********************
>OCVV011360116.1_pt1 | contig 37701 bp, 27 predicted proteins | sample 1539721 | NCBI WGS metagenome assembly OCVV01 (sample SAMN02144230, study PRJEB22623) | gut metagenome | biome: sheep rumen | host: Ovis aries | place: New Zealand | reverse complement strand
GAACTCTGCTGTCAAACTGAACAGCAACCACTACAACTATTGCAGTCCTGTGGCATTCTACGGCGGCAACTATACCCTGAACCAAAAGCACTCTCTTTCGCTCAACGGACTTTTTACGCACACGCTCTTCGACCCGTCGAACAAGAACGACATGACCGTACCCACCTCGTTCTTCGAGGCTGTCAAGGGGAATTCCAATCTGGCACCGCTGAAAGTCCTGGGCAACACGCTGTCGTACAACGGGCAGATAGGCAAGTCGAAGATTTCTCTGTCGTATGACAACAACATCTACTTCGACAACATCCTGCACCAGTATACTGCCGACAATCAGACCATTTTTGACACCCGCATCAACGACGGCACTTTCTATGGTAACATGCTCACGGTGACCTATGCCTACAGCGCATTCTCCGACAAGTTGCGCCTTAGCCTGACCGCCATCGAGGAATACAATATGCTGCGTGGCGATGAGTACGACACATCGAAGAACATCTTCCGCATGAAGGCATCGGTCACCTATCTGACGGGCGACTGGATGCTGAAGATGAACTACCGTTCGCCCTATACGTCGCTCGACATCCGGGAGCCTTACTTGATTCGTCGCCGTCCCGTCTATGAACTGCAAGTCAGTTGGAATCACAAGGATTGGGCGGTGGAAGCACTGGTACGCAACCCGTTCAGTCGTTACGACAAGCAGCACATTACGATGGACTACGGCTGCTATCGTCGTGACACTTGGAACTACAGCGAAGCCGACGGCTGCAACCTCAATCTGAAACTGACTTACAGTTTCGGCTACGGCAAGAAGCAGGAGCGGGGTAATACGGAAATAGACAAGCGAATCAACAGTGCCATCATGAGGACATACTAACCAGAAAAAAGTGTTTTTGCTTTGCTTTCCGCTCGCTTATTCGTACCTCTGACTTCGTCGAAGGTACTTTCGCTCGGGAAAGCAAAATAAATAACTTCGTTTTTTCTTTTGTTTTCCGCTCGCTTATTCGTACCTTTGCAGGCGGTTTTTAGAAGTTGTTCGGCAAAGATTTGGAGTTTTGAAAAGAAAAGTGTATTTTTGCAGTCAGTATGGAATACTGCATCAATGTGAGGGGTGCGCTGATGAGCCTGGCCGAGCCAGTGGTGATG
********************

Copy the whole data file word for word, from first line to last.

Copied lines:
>OCVV011360116.1_pt1 | contig 37701 bp, 27 predicted proteins | sample 1539721 | NCBI WGS metagenome assembly OCVV01 (sample SAMN02144230, study PRJEB22623) | gut metagenome | biome: sheep rumen | host: Ovis aries | place: New Zealand | reverse complement strand
GAACTCTGCTGTCAAACTGAACAGCAACCACTACAACTATTGCAGTCCTGTGGCATTCTACGGCGGCAACTATACCCTGAACCAAAAGCACTCTCTTTCGCTCAACGGACTTTTTACGCACACGCTCTTCGACCCGTCGAACAAGAACGACATGACCGTACCCACCTCGTTCTTCGAGGCTGTCAAGGGGAATTCCAATCTGGCACCGCTGAAAGTCCTGGGCAACACGCTGTCGTACAACGGGCAGATAGGCAAGTCGAAGATTTCTCTGTCGTATGACAACAACATCTACTTCGACAACATCCTGCACCAGTATACTGCCGACAATCAGACCATTTTTGACACCCGCATCAACGACGGCACTTTCTATGGTAACATGCTCACGGTGACCTATGCCTACAGCGCATTCTCCGACAAGTTGCGCCTTAGCCTGACCGCCATCGAGGAATACAATATGCTGCGTGGCGATGAGTACGACACATCGAAGAACATCTTCCGCATGAAGGCATCGGTCACCTATCTGACGGGCGACTGGATGCTGAAGATGAACTACCGTTCGCCCTATACGTCGCTCGACATCCGGGAGCCTTACTTGATTCGTCGCCGTCCCGTCTATGAACTGCAAGTCAGTTGGAATCACAAGGATTGGGCGGTGGAAGCACTGGTACGCAACCCGTTCAGTCGTTACGACAAGCAGCACATTACGATGGACTACGGCTGCTATCGTCGTGACACTTGGAACTACAGCGAAGCCGACGGCTGCAACCTCAATCTGAAACTGACTTACAGTTTCGGCTACGGCAAGAAGCAGGAGCGGGGTAATACGGAAATAGACAAGCGAATCAACAGTGCCATCATGAGGACATACTAACCAGAAAAAAGTGTTTTTGCTTTGCTTTCCGCTCGCTTATTCGTACCTCTGACTTCGTCGAAGGTACTTTCGCTCGGGAAAGCAAAATAAATAACTTCGTTTTTTCTTTTGTTTTCCGCTCGCTTATTCGTACCTTTGCAGGCGGTTTTTAGAAGTTGTTCGGCAAAGATTTGGAGTTTTGAAAAGAAAAGTGTATTTTTGCAGTCAGTATGGAATACTGCATCAATGTGAGGGGTGCGCTGATGAGCCTGGCCGAGCCAGTGGTGATG